Using a range of imaging modalities, our researchers can probe – at the molecular level – the events that underpin cellular health and dysfunction.
We are committed to translating our innovative research into clinical benefit. From new methods of diagnosing chronic conditions, to finding the latest treatments for diabetes, cancer, heart disease, stroke and rare diseases, our department is involved in hundreds of clinical studies every year.
Employing a range of genetic techniques, we probe the fundamental causes of disease. Our expertise spans identification of causative genes in rare inherited diseases, through to elucidating complex gene regulatory pathways and exploration of susceptibility to common disease through genome-wide association studies. We use cutting edge techniques to manipulate the genome to determine how particular genes work and study how variants in regulatory DNA may contribute to common disease. An important overall aim is to improve the management of human genetic diseases.
We have cutting edge expertise in a range of statistical and mathematical modelling techniques that allow us to interrogate large data sets – from the ‘big data’ of genomics through to magnetic resonance imaging and clinical trials. We are also home to the Medical Research Council WIMM Centre for Computational Biology – a hub for accelerating progress in genomics analysis and single cell biology.
We seek to bridge the ‘innovation gap’ between ‘basic’ research in the laboratory and tangible benefits for patients. Our researchers aim to develop novel approaches to treating disease and we have particular strengths in evaluating technologies such as antibody therapy and gene therapy, and using new techniques for target discovery. Many of our researchers collaborate with biotech and industry partners to accelerate progress along the drug discovery pipeline and assess these new treatments in the clinic.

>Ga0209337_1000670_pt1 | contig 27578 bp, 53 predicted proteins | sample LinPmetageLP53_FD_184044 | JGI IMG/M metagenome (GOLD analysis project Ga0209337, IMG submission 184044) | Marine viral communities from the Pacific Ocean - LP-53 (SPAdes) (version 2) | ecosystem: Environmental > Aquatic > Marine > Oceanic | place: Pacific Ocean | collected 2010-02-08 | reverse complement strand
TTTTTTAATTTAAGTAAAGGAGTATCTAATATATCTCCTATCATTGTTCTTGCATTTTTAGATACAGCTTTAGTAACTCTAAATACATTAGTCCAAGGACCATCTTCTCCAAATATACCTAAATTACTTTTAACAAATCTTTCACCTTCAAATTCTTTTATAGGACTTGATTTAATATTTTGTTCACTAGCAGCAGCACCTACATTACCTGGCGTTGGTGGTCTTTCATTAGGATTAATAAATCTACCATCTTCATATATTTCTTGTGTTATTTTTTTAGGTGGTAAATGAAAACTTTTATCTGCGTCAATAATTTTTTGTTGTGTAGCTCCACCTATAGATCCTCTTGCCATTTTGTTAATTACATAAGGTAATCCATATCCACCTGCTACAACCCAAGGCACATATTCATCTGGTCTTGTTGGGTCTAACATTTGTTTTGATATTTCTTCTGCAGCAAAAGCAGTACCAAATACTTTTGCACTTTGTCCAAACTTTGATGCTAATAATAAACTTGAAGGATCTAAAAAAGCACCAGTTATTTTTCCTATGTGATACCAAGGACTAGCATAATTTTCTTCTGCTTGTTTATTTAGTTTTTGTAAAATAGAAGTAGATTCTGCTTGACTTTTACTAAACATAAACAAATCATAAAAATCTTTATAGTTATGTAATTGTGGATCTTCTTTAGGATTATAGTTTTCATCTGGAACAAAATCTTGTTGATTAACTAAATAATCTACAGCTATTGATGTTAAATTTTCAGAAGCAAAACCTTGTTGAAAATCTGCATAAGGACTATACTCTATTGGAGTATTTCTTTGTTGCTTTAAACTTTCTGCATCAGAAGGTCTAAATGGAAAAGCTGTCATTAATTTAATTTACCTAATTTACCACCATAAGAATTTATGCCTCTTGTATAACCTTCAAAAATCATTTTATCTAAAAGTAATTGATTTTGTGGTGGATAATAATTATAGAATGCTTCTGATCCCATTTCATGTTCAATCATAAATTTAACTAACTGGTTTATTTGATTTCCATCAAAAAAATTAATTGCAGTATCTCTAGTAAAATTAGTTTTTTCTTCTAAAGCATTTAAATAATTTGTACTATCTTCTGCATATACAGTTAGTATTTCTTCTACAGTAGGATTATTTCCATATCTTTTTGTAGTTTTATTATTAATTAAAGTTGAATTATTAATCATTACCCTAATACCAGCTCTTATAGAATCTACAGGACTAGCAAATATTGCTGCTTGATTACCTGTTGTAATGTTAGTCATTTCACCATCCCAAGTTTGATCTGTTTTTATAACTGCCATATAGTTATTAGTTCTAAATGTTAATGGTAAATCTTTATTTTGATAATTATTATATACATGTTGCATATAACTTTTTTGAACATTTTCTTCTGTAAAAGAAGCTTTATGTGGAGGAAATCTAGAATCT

A raft of cellular and molecular biology techniques underpin much of the work we do to elucidate the mechanisms of disease. We use established techniques to answer new questions and also develop our own novel and unique methodologies to drive further innovation.
We use state of the art techniques to interrogate the intricacies of our body’s response to pathogens, cancer and non-communicable diseases. We have particular strengths in T cell signaling, the innate immune system and therapeutic antibody development – particularly in oncology and against pathogens. We have forged strong links with clinical medicine to accelerate translation of laboratory studies into therapeutic strategies.
Our research is focused on both blood cancers (myeloid and lymphoid malignancies) and solid tumours, such as breast, colorectal, endocrine and lung cancers, with a number of drug discovery efforts and clinical trials taking place within the department. By understanding the basic biology and underlying disease mechanisms we aim to find effective new biomarkers and treatment approaches.
Understanding the fundamental biology that drives embryonic development and tissue maintenance provides the basis of much of our research into blood diseases, the cardiovascular system and rare genetic conditions.